Posted by julie, a resident of the Midtown neighborhood, on Dec 14, 2012 at 9:16 am
The only ones that will truly benefit from this situation is the lawyers. I see many people at the dog parks deep in conversation with one another. Don't understand the difference between that and talking on a cell phone.
Posted by wondering, a resident of the Crescent Park neighborhood, on Dec 14, 2012 at 9:40 am
Julie, that is my reaction as well. Imagine the situation occurred at a playground and two kids got into a fight while one of their parents was on a cell phone. Would we condemn that parent? If the shepherd's owner reacted in a timely manner to this incident, I fail to see how she is at fault. I tend to agree with Sharon: the plaintiff did something incredibly stupid and now needs to find someone to blame, and maybe even profit from!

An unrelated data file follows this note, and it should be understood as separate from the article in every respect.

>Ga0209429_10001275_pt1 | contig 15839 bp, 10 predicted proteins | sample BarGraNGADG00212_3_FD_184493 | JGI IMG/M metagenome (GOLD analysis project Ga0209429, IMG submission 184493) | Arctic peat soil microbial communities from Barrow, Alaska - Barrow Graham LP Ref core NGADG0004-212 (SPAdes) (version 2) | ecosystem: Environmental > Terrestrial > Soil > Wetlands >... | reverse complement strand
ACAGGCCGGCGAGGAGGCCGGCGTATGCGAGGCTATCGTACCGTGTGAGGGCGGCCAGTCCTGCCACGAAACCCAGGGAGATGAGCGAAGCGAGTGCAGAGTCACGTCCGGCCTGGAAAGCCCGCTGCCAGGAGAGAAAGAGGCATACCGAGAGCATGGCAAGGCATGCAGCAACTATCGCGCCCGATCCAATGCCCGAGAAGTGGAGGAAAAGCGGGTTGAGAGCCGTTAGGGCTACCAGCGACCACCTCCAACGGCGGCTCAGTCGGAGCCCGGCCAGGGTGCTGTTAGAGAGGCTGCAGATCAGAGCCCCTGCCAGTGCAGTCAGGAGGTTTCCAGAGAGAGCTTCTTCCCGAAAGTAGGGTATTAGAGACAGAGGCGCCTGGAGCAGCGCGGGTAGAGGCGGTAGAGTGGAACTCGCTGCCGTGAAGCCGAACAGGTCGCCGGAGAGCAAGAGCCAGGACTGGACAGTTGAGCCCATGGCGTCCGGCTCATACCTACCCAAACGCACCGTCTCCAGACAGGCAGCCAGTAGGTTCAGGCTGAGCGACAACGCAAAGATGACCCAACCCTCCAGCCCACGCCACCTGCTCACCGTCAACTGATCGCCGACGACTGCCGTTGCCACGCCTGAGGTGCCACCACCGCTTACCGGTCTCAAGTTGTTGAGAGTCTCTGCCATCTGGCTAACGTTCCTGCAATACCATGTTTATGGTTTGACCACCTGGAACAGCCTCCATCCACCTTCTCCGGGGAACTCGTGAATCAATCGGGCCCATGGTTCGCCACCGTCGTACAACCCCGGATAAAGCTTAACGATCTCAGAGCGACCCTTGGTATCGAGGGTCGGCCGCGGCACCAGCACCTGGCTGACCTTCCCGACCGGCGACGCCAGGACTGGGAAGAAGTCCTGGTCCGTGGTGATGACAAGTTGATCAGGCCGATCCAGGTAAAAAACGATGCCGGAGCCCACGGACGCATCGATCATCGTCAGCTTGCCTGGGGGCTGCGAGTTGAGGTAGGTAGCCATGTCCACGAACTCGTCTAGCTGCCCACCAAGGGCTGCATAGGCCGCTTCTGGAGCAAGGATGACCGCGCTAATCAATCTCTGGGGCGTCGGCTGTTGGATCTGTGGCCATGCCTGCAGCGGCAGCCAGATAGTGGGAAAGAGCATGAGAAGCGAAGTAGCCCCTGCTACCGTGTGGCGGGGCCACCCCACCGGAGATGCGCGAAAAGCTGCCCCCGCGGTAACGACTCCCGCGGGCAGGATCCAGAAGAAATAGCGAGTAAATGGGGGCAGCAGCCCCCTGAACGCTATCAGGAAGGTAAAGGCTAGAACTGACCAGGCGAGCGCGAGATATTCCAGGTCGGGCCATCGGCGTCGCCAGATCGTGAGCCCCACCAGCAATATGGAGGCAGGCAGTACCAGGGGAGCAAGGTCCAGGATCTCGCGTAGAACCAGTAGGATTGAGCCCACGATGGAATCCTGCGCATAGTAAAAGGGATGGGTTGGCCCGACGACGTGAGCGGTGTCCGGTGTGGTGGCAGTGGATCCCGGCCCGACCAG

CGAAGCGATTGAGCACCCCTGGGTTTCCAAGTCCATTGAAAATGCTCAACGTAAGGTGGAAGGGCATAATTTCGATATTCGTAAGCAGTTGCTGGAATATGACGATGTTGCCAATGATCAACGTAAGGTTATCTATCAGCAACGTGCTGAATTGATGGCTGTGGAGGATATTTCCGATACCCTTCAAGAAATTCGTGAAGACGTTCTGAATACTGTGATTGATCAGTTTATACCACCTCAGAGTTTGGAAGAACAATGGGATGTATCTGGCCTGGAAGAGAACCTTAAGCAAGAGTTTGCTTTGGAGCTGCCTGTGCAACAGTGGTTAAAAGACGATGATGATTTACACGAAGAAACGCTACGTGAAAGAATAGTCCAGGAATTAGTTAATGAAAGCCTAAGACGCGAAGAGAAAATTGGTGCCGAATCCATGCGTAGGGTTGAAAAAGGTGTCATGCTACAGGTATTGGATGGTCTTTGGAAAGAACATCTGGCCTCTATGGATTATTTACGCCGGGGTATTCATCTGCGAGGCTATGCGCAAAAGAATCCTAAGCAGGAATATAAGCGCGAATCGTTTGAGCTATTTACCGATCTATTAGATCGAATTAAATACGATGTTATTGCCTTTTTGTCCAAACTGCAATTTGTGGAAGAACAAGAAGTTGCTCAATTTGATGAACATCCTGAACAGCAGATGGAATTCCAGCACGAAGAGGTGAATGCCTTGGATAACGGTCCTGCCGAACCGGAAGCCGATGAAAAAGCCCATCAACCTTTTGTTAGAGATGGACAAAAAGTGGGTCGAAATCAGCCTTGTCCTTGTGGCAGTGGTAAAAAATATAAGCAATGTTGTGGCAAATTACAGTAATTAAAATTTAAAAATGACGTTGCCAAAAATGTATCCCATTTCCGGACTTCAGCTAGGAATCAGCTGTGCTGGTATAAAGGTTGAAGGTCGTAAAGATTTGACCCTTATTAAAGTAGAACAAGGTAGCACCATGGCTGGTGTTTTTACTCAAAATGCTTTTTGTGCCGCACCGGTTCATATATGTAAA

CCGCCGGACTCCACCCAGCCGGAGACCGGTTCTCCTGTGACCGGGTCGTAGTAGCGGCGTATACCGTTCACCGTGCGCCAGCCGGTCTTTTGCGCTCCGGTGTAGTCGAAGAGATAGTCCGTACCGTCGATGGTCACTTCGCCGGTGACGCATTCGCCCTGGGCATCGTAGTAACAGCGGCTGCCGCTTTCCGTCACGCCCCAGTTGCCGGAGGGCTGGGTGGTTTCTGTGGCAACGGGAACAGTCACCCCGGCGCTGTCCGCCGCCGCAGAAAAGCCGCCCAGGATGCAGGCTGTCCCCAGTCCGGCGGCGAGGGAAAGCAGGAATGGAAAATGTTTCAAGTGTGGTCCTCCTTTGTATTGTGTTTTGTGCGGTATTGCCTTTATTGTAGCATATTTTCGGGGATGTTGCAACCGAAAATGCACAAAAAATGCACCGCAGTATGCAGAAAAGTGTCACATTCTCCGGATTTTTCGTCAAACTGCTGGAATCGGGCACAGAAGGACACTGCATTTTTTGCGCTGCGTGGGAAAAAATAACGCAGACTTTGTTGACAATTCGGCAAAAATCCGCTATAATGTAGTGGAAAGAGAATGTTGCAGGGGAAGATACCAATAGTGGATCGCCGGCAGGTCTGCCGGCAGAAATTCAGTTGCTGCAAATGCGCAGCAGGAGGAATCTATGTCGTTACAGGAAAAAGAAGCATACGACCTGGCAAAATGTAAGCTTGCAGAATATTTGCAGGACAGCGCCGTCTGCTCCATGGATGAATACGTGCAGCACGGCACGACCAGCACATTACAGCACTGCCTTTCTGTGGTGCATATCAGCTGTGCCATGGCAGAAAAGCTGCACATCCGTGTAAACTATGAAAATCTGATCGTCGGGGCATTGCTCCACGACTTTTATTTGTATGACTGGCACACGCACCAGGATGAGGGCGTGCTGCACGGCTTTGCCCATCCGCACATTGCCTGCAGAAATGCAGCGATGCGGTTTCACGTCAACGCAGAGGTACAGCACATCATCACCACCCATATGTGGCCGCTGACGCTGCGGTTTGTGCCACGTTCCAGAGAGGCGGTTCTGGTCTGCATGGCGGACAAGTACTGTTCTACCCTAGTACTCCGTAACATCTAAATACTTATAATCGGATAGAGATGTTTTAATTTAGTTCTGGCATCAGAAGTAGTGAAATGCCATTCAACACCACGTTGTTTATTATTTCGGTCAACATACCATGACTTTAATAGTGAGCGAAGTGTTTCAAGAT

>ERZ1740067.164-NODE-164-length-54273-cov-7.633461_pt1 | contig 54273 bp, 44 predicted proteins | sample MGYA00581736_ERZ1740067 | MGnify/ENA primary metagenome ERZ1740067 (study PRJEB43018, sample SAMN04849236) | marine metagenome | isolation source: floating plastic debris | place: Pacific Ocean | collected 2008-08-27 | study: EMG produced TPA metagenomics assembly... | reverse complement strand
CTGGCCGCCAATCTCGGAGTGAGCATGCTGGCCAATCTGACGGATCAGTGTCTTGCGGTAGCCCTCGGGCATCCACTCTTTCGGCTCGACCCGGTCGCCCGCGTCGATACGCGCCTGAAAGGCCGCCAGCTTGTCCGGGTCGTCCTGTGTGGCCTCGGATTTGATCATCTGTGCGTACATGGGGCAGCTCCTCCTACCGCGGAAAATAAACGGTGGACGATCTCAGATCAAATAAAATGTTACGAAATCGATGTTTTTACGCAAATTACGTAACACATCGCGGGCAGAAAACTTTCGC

Posted by Cur Mudgeon, a resident of the Greenmeadow neighborhood, on Dec 14, 2012 at 10:55 am
I've been bitten, accidentally, by my own normally sweet dog while foolishly trying to intervene in a "food fight" between her and the other dog in our house. This resulted in infection to me and ten days' of shots at the doctor's office and quarantine of my own dog. Luckily no loss of limb, but could have, if it was my hand between the dogs and not my leg. Dog bites HAPPEN. Some dogs require more management and supervision than others.
Clearly the GSD in question wasn't a "cell phone dog" as many dogs are not, and require attention while walking and especially interacting with other dogs.